The information on my blog is not intended as a substitute for medical professional help or advice but is to be used only as an aid in understanding current medical knowledge. A physician should always be consulted for any health problem or medical condition.

Phase II Clinical Trial of Tetanus Vaccination for Patients with Pancreatic Cancer

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Analyzing Childhood Recall Antigens in Patients With Pancreatic Cancer

Albert Einstein College of Medicine / Pancreatic Cancer Action Network (PCAN)
ClinicalTrials.gov Identifier: NCT03848182

Resnick Campus, Albert Einstein College of Medicine
Resnick Campus, Albert Einstein College of Medicine [Photo: Albert Einstein College of Medicine]
Investigators at Albert Einstein College of Medicine, in collaboration with the Pancreatic Cancer Action Network (PCAN), have opened a Phase II clinical trial of gemcitabine with tetanus toxoid vaccine booster for patients with pancreatic cancer. Patients diagnosed with pancreatic ductal carcinoma will be treated with gemcitabine as standard of care and boosted once with the human childhood vaccine to tetanus toxoid.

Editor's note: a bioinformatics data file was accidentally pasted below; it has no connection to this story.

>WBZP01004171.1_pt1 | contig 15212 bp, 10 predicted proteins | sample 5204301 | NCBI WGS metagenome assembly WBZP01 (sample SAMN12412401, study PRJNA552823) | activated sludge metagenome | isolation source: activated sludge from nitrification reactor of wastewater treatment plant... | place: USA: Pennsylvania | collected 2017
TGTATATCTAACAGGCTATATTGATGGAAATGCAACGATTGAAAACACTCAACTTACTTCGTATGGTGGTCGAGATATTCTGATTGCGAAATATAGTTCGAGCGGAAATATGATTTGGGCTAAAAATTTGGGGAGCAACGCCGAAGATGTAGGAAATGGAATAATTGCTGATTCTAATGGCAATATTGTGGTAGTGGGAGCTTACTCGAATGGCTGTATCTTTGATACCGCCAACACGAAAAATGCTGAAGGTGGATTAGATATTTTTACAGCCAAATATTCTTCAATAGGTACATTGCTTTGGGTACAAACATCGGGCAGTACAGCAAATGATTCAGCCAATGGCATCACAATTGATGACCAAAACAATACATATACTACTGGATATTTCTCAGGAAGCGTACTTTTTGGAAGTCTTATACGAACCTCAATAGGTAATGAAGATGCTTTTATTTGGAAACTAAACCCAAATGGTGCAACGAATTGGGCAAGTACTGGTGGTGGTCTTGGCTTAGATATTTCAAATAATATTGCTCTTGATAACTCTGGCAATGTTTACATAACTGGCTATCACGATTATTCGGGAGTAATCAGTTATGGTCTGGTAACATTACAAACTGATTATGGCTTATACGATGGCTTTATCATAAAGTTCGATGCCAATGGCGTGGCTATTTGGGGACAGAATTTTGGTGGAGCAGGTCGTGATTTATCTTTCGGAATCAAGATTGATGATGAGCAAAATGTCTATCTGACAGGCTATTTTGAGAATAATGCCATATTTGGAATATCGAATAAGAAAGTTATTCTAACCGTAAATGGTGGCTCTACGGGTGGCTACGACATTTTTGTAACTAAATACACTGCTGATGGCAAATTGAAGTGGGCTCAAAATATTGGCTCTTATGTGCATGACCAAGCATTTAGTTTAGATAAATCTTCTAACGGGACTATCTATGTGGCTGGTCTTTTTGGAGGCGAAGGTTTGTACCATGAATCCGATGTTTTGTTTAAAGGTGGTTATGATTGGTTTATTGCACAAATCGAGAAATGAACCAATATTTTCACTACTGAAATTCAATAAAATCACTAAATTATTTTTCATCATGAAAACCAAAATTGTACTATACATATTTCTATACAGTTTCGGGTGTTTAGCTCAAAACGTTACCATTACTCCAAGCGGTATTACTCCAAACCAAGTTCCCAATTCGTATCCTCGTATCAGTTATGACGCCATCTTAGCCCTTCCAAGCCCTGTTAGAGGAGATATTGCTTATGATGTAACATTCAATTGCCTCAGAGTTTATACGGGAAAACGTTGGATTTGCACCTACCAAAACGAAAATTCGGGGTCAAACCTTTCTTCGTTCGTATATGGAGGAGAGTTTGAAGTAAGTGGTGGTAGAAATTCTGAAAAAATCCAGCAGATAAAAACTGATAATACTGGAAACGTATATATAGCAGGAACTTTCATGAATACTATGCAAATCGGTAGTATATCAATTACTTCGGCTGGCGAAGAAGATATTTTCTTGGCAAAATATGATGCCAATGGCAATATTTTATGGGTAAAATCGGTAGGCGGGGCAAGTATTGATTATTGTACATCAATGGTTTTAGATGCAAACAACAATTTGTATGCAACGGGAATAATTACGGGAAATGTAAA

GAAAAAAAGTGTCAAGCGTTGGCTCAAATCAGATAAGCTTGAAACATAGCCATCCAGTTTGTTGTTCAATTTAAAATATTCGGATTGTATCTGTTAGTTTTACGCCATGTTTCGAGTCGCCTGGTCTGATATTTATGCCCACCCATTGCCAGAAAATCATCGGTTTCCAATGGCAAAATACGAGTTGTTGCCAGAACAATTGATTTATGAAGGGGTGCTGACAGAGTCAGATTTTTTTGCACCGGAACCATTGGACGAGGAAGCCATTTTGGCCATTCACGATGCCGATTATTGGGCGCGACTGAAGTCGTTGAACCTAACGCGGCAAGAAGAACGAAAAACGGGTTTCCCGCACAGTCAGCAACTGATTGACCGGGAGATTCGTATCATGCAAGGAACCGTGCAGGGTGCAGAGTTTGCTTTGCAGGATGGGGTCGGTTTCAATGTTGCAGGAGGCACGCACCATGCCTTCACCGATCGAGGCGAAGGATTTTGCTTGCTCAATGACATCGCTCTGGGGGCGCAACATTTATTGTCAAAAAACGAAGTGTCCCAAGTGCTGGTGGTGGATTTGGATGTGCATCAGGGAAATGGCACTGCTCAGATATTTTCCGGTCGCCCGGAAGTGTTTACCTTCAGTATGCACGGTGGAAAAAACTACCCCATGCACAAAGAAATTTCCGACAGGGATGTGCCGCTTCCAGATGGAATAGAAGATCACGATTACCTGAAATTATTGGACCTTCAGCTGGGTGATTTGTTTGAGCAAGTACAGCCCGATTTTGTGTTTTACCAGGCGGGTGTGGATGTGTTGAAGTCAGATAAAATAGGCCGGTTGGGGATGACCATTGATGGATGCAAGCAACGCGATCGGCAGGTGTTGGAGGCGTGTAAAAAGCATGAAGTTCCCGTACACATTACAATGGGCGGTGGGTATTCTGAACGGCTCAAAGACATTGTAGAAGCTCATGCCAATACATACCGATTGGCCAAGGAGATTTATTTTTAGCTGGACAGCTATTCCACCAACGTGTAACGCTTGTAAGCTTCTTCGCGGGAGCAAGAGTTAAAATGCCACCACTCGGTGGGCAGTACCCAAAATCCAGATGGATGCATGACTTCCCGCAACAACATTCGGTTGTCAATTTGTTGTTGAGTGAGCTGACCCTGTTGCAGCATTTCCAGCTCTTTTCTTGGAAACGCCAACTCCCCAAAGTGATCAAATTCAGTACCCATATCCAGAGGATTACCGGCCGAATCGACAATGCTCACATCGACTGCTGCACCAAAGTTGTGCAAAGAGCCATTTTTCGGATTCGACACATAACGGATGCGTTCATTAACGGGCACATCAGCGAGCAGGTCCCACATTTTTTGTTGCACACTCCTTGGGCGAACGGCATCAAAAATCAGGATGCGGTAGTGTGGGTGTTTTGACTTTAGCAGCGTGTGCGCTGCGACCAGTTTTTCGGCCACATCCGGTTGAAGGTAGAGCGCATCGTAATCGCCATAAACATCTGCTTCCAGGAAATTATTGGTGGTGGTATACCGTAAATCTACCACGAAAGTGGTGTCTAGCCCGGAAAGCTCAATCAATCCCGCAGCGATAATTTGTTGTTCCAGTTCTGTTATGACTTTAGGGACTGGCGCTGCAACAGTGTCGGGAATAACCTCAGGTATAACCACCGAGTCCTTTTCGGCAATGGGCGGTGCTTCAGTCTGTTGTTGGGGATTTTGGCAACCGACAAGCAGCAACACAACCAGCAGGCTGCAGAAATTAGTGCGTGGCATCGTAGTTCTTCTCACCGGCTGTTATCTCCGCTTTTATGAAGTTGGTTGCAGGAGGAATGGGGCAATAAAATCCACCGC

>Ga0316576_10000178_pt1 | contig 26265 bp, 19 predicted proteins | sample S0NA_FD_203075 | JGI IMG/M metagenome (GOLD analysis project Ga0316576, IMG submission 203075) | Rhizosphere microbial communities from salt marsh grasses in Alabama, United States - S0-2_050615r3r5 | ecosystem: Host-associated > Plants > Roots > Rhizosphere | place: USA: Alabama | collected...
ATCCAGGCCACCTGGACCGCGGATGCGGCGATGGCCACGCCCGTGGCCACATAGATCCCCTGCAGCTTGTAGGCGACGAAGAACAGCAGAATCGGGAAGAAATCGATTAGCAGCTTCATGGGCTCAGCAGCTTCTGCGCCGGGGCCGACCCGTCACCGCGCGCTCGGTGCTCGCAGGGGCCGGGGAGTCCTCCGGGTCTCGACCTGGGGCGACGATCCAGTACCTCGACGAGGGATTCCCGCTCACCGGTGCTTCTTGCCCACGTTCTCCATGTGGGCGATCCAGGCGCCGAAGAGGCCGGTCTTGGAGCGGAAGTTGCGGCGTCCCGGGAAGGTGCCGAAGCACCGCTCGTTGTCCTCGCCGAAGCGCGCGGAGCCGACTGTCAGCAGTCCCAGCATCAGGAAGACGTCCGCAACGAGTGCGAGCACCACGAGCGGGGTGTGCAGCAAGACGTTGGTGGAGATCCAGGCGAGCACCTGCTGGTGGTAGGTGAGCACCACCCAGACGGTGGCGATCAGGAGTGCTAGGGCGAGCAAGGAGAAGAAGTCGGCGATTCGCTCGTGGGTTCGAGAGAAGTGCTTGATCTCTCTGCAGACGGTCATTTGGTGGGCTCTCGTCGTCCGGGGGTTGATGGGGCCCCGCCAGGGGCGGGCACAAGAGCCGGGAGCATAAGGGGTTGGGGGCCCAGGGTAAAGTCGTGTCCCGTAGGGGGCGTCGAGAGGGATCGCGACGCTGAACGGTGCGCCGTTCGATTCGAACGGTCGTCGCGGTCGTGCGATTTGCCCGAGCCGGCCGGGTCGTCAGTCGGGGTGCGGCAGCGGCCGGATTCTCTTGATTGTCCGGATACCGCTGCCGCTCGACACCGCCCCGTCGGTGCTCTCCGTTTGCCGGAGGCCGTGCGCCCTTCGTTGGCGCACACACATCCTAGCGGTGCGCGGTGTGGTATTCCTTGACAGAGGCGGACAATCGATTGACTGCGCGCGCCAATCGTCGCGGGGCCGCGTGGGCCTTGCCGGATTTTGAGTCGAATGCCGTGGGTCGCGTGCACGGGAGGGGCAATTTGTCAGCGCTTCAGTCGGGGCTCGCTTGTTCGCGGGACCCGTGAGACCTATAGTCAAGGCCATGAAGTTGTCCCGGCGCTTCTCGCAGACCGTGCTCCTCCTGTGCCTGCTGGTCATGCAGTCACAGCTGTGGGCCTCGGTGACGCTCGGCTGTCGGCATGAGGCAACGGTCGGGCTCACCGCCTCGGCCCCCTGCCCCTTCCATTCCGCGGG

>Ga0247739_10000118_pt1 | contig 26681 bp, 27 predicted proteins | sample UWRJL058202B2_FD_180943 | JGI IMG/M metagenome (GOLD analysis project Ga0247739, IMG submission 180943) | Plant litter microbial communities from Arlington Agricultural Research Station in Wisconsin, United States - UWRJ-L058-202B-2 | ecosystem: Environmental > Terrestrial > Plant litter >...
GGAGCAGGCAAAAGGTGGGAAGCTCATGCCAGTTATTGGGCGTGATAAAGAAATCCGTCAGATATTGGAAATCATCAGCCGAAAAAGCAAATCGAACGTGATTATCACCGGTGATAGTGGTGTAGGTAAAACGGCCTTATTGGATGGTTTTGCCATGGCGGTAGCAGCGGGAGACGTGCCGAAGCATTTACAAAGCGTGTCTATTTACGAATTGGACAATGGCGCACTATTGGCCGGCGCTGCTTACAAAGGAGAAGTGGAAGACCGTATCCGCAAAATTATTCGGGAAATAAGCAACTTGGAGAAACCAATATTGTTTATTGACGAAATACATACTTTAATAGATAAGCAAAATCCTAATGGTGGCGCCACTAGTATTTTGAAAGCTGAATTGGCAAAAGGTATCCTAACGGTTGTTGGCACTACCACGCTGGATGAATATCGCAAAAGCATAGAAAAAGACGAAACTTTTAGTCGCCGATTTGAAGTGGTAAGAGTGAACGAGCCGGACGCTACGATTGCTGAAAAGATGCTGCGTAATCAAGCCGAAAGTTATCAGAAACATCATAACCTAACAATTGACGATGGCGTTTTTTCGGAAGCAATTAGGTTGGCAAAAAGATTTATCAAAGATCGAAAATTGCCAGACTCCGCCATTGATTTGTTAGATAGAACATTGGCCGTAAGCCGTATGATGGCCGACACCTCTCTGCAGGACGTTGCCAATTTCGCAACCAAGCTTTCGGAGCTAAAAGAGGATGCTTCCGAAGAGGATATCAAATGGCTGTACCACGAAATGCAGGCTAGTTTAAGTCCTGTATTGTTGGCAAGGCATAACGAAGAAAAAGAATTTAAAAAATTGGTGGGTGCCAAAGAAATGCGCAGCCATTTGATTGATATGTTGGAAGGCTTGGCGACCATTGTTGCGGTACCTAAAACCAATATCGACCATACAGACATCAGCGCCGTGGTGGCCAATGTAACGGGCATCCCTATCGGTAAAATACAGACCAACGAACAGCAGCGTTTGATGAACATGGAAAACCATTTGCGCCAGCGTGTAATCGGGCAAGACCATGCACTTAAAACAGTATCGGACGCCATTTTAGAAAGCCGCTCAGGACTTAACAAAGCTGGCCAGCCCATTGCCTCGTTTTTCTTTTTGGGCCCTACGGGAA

From the study summary:

“The investigator is developing an immune therapy against pancreatic cancer. Immune cells, known as ‘T cells with tumor killing capacity’, are involved in this immune therapy. In mice with pancreatic cance there is evidence that one tetanus toxoid (TT) vaccination (that patients receive from childhood) combined with Gemcitabine activates these killer T cells. (Gemcitabine improves T cell responses.) These killer T cells are able to destroy tumor cells uploaded with TT protein (such studies are planned in future clinical trials). The goal of this study is to test whether one TT vaccination combined with Gemcitabine treatment activates the same T cells in pancreatic cancer patients.”

See additional details, including study location(s), eligibility criteria, contact information, and study results (when available) at ClinicalTrials.gov.

Send email to avery@williamaveryhudson.com for information about submitting qualified clinical trials for sponsored posts on this blog.